As a dancer, I am always finding my balance. I am constantly aware of the placement of my shoulders, hips, knees and ankles in relation to each other.
Even when I’m doing something menial, such as brushing my teeth in the morning, I look at my shoulders, my rib cage, and my pelvis in the mirror to make sure nothing is out of place. As I brush over those pesky, hard-to-reach molars, I relevé slowly, and I find my balance there. If I’m feeling adventurous, I lift one foot into coupé and hold as a brush the back of my tongue.
Through these little movements, I am searching for that moment where all of my joints stack effortlessly on top of each other. I’m working to find the equilibrium in my body that allows me to not only walk correctly, but also allows me to freely bend, turn and jump as I please.
Finding that equilibrium is quite exhilarating.
Once I find that balance, I feel unstoppable. I feel free to try new things in my dancing. Balances and turns become easier, and floor work and lifting exercises become more approachable. Finding my balance allows me to try new things and push myself as a performer and as an artist.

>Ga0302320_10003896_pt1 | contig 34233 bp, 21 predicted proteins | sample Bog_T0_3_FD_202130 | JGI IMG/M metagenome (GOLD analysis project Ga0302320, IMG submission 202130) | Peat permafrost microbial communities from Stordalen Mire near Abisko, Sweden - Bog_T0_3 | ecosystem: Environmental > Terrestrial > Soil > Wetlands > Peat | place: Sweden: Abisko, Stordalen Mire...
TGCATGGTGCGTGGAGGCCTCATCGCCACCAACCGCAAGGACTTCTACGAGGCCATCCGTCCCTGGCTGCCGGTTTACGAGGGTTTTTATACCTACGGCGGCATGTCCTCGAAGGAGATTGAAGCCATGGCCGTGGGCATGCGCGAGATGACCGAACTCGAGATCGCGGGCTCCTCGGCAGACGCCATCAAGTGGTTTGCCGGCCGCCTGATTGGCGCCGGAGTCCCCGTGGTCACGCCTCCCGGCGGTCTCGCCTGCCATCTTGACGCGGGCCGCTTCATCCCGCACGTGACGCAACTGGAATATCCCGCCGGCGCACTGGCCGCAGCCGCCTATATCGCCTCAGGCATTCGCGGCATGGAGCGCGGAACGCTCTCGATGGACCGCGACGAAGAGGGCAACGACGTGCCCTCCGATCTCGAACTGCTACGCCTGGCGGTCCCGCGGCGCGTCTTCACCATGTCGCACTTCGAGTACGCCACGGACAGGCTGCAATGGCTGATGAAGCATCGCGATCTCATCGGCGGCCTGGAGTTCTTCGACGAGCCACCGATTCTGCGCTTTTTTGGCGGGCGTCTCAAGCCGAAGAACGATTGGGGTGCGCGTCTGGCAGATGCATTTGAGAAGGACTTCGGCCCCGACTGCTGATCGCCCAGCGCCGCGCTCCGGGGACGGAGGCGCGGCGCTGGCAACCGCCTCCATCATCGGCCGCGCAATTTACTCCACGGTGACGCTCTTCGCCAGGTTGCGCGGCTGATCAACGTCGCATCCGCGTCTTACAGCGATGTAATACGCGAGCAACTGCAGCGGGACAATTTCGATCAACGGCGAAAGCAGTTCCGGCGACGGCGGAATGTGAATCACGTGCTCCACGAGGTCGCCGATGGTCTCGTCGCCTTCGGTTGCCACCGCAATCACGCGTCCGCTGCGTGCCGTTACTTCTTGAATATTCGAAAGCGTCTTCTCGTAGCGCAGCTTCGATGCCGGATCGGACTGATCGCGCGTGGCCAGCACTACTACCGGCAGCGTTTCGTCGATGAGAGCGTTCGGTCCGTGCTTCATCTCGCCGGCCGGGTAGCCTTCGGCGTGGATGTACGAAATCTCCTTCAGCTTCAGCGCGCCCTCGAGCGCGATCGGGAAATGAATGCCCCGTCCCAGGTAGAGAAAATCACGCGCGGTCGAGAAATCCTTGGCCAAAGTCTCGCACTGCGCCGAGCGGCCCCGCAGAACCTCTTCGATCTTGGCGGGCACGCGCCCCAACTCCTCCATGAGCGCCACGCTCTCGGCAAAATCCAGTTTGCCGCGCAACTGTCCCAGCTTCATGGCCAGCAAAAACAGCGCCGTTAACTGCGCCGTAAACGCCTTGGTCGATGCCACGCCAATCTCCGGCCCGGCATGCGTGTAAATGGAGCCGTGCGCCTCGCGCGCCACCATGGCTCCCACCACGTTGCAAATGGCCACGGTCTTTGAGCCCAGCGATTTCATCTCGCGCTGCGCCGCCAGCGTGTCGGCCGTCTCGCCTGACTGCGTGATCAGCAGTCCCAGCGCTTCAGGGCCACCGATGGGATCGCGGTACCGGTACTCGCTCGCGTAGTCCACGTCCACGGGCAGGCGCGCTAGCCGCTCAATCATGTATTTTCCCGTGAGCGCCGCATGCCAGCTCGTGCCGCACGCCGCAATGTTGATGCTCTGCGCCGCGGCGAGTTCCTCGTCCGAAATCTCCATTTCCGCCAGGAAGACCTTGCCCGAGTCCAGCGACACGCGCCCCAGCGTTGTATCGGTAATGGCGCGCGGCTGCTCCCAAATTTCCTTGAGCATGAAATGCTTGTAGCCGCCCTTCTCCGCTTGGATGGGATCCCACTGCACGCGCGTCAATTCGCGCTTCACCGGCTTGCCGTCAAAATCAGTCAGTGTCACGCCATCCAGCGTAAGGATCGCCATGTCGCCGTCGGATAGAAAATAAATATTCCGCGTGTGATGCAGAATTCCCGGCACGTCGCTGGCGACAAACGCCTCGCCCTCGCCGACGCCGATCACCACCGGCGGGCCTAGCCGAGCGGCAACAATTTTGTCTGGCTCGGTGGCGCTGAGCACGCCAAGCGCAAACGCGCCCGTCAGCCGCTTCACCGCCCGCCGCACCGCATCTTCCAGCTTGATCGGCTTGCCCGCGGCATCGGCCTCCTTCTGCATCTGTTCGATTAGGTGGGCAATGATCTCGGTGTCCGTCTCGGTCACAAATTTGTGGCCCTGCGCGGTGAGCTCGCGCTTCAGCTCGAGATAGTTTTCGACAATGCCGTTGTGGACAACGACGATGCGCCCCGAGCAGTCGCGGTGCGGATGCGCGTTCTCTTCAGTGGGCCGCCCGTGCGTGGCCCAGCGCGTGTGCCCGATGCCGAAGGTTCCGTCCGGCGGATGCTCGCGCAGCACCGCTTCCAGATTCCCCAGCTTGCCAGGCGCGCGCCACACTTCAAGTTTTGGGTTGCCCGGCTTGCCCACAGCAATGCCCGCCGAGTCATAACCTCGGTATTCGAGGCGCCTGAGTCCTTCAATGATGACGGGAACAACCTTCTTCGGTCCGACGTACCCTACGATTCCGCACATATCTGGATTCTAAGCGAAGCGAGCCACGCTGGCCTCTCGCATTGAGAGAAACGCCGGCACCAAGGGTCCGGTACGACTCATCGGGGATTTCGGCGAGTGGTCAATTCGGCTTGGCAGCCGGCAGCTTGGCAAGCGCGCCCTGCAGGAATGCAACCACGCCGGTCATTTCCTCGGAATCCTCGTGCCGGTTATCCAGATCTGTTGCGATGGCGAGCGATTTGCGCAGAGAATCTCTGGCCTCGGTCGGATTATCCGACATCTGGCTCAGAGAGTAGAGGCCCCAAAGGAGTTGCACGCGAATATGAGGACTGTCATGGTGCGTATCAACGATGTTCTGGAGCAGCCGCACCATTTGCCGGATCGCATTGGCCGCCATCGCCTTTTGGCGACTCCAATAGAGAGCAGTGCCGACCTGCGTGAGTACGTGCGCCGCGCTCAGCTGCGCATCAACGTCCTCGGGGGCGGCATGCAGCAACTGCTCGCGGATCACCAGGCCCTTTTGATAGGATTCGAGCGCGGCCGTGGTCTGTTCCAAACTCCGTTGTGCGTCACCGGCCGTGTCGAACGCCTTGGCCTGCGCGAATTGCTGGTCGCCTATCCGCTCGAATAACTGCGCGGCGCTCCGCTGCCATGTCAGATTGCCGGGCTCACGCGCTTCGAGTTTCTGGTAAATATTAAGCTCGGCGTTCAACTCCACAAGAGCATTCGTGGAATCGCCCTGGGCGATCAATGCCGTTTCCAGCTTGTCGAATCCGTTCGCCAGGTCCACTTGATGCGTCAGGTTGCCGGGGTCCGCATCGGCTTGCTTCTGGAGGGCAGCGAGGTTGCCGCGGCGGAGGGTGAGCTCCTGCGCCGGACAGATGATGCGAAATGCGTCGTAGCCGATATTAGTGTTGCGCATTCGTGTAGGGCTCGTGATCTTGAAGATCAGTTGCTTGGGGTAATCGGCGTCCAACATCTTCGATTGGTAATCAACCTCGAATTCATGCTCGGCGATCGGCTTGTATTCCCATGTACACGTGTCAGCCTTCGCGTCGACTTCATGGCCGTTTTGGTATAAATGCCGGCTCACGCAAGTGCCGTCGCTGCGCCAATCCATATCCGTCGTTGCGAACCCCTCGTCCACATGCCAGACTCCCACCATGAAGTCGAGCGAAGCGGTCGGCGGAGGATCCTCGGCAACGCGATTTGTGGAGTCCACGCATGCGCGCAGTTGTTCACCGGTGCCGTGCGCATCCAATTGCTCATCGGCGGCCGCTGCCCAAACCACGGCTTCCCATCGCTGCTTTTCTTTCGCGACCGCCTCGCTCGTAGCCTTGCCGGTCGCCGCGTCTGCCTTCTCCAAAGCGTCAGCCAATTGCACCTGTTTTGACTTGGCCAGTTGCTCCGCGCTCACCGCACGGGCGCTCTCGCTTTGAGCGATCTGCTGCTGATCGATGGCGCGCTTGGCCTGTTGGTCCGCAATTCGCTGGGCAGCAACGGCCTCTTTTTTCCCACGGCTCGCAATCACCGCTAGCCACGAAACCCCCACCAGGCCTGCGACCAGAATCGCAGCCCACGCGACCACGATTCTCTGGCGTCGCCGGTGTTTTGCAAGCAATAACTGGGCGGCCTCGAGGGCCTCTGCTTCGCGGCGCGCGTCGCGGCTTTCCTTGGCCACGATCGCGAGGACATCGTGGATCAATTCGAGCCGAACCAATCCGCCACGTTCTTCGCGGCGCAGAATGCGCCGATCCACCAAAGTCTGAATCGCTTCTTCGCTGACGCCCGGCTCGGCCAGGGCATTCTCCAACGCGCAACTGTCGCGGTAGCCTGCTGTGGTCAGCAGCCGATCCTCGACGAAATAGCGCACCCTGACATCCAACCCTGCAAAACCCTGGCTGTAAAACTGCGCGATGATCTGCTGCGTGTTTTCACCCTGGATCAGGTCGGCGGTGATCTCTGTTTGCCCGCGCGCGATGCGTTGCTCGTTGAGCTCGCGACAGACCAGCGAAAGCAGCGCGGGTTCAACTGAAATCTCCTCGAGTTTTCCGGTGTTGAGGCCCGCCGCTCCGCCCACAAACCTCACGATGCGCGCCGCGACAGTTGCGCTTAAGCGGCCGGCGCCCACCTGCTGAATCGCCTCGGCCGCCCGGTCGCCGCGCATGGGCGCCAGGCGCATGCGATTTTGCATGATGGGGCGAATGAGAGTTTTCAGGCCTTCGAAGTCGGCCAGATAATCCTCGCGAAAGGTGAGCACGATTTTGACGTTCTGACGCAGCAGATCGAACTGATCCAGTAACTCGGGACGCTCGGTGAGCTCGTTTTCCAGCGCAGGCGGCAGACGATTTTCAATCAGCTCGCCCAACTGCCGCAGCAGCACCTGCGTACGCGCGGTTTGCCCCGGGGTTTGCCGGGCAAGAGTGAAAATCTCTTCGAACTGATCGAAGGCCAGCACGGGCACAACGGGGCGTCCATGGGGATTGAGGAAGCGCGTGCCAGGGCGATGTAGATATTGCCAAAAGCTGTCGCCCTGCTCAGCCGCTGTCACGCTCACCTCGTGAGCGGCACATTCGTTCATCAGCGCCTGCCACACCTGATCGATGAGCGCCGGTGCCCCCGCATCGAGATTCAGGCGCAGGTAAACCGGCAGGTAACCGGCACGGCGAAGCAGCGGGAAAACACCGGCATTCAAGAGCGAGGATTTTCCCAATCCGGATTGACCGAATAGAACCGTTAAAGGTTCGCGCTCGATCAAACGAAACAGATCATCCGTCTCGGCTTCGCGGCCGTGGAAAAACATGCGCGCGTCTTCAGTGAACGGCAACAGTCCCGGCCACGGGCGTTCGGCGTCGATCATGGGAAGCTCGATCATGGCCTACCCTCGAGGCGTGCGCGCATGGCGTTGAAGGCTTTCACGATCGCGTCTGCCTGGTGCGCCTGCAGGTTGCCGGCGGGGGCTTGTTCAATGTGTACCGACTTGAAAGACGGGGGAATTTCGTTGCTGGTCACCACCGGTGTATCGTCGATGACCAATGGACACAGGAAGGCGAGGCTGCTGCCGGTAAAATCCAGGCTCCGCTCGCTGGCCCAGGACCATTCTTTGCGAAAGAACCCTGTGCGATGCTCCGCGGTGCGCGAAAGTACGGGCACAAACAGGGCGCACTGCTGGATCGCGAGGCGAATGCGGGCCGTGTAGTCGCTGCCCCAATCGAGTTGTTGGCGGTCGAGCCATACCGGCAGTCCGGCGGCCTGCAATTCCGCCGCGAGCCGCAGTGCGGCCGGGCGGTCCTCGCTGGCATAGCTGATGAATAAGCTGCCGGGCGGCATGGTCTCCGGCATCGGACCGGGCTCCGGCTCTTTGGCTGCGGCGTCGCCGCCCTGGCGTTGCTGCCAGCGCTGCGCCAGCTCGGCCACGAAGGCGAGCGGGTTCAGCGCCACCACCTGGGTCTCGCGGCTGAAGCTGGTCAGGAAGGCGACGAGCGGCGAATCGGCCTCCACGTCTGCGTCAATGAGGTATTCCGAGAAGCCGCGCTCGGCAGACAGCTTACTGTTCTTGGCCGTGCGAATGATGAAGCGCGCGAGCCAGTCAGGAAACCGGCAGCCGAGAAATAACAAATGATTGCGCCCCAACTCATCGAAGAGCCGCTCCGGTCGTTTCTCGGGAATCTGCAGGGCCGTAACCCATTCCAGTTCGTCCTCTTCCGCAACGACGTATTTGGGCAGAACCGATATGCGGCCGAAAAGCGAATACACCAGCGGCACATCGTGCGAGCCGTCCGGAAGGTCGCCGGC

Outside of the dance world, finding my balance can be tricky. It took me thirteen years of dance training to figure out how to stay aligned while dancing. And truly, I didn’t properly find it until somewhere around year ten or eleven.
If it took me thirteen years of dancing to begin to grasp the concept of being balanced, then how the hell am I supposed to understand what being balanced in my regular life looks like?
This is when I look to the dance world for inspiration. (Does art imitate life or does life imitate art? A question for another article entirely.)